ASHA S. MENON

It is a national emergency, declared Renuka Chowdhury, Minister for Women and Child Welfare Development, last month. Alarmed by a drop in the sex ratio and increasing female foeticide, the Central Government is considering a cradle scheme. A crèche has been proposed in every district so that parents can leave their unwanted babies in them. Tamil Nadu launched a cradle baby scheme in 1992 in Salem and later extended it to other districts. We asked a few women in the city what they think about the Central Government's proposed scheme.

Demeaning Throwing girl babies out of their homes is demeaning to women. Instead of encouraging families to abandon their babies, the Government should have schemes to improve the social status of women and empower them. Female infanticide continues in Salem and Dharmapuri, where cradle baby schemes have long been implemented. In 2004, when I did a survey, I found many adoption agencies using this scheme to run "baby shops". These agencies hand out babies to desperate couples and seem to revel in it. Yes, many agencies do look after the babies well, but there is no follow up on where each baby went. The Department of Social Welfare should focus on empowerment, not charity.Sujatha Mody
Malarchi, Women's Resource CentrePiece of a wholeThe scheme should be a small part of a larger programme. It should be adopted only as the last resort and after a lot of counselling. The long-term solution is to have schemes such as educational scholarships that will help parents keep the babies with them. Many parents want to keep their children, provided they get adequate support. The 60 days given to relinquishing mothers to change their mind is also essential. Many change their mind if they see the babies often. Also, the reception centres should be equipped with support services like paediatric care. Adoption agencies cannot be accused of running a racket, because the Government is promoting it. If not for the agencies, we would have more deaths. Today, female foeticide is more of a threat than infanticide. We need to strictly enforce the 1994 PDNT law (that banned ultra-sound scanning for sex determination). Andal Damodaran
Chairperson, Indian Council for Child WelfareBaby boonThe cradle baby scheme has helped reduce female infanticide and for this, it is a good policy. It does not encourage parents to surrender their children since under this scheme, the welfare home counsels parents on the benefits of keeping their child before giving permission to leave it behind. We have restored 34 girl babies to their biological parents since 2002. Without this scheme, illegal adoptions would be possible and abortion would be widespread. Since 2002, KKSS has received hundreds of babies, 95 per cent of whom are female. I believe that if the Government were to come forward and help poverty-stricken parents who have more than two female babies, then the rate of surrendered girl babies would decrease drastically. Until then, we need a solution that gives abandoned or surrendered babies a hopeful chance at a good life. Ranjini Devi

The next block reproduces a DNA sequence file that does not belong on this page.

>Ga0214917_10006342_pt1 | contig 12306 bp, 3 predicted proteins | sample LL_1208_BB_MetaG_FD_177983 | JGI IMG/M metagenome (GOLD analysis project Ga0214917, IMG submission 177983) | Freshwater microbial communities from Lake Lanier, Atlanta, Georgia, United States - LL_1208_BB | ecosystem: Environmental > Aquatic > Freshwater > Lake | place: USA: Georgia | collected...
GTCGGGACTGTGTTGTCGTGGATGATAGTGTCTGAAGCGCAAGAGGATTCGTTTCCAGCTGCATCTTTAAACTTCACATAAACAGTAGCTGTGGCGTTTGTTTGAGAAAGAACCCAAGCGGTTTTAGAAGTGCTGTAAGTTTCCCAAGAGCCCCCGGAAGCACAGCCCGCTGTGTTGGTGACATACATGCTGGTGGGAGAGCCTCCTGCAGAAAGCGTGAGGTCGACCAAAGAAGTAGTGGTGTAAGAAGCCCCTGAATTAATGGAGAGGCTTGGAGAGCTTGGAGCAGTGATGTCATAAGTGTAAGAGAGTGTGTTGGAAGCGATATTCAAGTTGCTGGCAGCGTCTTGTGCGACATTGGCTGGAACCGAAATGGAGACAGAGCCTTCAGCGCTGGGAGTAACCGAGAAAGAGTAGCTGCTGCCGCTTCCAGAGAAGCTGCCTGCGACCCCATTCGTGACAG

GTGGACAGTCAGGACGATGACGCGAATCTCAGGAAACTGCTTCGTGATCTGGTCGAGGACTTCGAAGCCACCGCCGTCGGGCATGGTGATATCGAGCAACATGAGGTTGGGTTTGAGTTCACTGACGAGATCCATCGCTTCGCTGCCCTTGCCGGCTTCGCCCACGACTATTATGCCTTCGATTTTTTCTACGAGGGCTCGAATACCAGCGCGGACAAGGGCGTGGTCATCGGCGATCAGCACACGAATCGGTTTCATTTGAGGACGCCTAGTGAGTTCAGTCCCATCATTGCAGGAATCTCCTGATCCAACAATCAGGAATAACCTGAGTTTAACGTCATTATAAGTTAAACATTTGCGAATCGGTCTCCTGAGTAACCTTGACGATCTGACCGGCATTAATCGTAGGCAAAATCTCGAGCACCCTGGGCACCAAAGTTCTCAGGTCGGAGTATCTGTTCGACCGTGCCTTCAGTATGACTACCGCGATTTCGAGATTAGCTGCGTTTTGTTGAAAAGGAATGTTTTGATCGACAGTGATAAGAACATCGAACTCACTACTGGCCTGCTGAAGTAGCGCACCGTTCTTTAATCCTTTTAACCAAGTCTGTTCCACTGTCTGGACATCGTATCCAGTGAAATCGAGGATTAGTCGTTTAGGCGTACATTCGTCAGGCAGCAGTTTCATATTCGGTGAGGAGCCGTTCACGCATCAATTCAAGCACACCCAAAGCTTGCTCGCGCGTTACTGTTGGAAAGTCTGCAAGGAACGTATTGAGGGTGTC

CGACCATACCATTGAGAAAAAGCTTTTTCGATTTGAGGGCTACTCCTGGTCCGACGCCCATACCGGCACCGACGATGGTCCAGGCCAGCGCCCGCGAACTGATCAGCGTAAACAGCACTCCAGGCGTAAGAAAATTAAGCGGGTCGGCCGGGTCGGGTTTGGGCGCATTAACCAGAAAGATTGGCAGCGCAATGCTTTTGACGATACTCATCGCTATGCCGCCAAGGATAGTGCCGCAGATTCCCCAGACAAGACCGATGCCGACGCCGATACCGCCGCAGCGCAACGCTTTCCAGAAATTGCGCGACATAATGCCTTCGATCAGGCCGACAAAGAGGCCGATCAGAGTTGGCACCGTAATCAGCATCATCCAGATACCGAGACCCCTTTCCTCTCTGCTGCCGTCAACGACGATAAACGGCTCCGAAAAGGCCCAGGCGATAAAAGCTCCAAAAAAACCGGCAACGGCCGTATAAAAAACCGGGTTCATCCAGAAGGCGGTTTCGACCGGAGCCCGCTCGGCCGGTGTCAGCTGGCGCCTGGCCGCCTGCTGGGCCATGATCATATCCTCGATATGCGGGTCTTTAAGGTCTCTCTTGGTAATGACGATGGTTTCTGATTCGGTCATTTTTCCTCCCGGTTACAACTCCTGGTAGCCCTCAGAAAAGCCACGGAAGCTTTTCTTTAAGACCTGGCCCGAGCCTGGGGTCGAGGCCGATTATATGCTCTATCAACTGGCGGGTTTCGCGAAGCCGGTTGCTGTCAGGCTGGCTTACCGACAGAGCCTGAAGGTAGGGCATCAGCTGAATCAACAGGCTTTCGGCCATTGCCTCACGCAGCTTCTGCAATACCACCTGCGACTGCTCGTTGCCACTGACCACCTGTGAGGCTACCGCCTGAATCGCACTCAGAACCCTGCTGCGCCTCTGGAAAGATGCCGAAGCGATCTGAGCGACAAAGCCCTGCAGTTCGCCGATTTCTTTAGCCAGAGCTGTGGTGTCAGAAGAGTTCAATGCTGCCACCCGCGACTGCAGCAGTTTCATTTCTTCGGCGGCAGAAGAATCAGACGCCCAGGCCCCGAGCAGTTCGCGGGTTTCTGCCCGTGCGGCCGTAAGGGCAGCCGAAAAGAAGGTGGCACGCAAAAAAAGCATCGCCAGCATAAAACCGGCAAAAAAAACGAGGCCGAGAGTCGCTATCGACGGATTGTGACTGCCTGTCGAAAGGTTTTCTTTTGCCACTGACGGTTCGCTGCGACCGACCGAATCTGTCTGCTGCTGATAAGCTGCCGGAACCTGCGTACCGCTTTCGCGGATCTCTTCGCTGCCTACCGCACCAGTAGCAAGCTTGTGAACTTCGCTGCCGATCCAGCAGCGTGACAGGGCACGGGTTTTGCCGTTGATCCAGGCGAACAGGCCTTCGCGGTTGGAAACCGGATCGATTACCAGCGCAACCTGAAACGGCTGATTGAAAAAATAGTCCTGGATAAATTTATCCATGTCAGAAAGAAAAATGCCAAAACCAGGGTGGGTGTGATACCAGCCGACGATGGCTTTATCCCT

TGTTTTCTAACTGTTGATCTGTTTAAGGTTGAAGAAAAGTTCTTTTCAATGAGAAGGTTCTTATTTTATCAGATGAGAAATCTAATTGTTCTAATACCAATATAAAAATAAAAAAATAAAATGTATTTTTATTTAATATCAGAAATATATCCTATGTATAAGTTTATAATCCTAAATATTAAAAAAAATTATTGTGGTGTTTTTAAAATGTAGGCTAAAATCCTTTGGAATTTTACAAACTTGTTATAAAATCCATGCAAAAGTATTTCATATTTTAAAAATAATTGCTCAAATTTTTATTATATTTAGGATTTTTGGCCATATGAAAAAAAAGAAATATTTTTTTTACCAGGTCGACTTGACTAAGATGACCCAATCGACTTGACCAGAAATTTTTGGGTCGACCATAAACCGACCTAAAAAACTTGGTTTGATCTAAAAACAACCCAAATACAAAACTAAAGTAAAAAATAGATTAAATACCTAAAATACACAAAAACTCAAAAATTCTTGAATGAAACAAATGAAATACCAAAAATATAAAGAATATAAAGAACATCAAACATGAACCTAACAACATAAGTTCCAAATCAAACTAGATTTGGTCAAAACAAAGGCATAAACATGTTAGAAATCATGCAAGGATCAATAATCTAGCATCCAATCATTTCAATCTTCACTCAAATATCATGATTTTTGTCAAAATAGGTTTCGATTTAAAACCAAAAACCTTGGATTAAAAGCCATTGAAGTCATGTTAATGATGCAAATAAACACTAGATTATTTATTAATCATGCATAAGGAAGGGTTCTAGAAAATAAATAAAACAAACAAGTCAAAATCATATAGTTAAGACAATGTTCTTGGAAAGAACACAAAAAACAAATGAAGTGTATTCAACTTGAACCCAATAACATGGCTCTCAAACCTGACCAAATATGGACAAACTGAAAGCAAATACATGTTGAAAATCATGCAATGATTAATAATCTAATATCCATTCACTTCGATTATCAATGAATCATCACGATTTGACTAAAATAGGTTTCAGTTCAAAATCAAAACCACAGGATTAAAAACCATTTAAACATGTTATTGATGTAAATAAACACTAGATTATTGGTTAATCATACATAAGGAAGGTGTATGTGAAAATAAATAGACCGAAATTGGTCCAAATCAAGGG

Kalaiselvi Karunalaya Social Welfare SocietyHead in the cloudsIt is a romantic ideal. Parents imagine the State taking care of their babies, but in reality the State provides only reception centres. The babies are taken over by private adoption agencies and there is no monitoring done. When a baby is made available for adoption, in the normal course, the details of the person giving away the child is taken down. But in the cradle baby scheme, anyone can leave children behind and agencies put them up for adoption. Sometimes missing babies end up being adopted by other parents. In such cases, they are locked in a tussle. The State is responsible for the rehabilitation of orphans. But this should be totally designed and implemented by the State. Without monitoring, children are vulnerable to trafficking. Geetha Devarajan
Advocate and Director of Human Rights Law NetworkTackle the mindsetThe Government policies should encourage parents to keep girl children. This scheme is disrespectful to women. In Salem and Dharmapuri, a girl is considered a curse and a boy, a boon. It is this mindset that the Government should change. Otherwise couples will keep having babies till they get a boy, and give the unwanted ones to the Government. The argument that it will help unwed mothers is not valid because I know many such mothers who move heaven and earth to keep their babies. Parimala
Secretary, MalarchiUnborn girlsFoeticide is more prevalent and so where will the babies come from for the cradles. Ideologically, the scheme reinforces the wrong idea that daughters are a burden and can be given away. A short-term, immediate action could be to arrest unethical medical practitioners and curb female foeticide. As a long-term measure, we should plan and implement a programme to bring to light a positive image of daughters.Sharada Srinivasan
Author of "Daughter Elimination in Tamil Nadu, India"My girlI will not give up my girl child, no matter how difficult it gets.Rajeshwari Loganathan
Exnora staff

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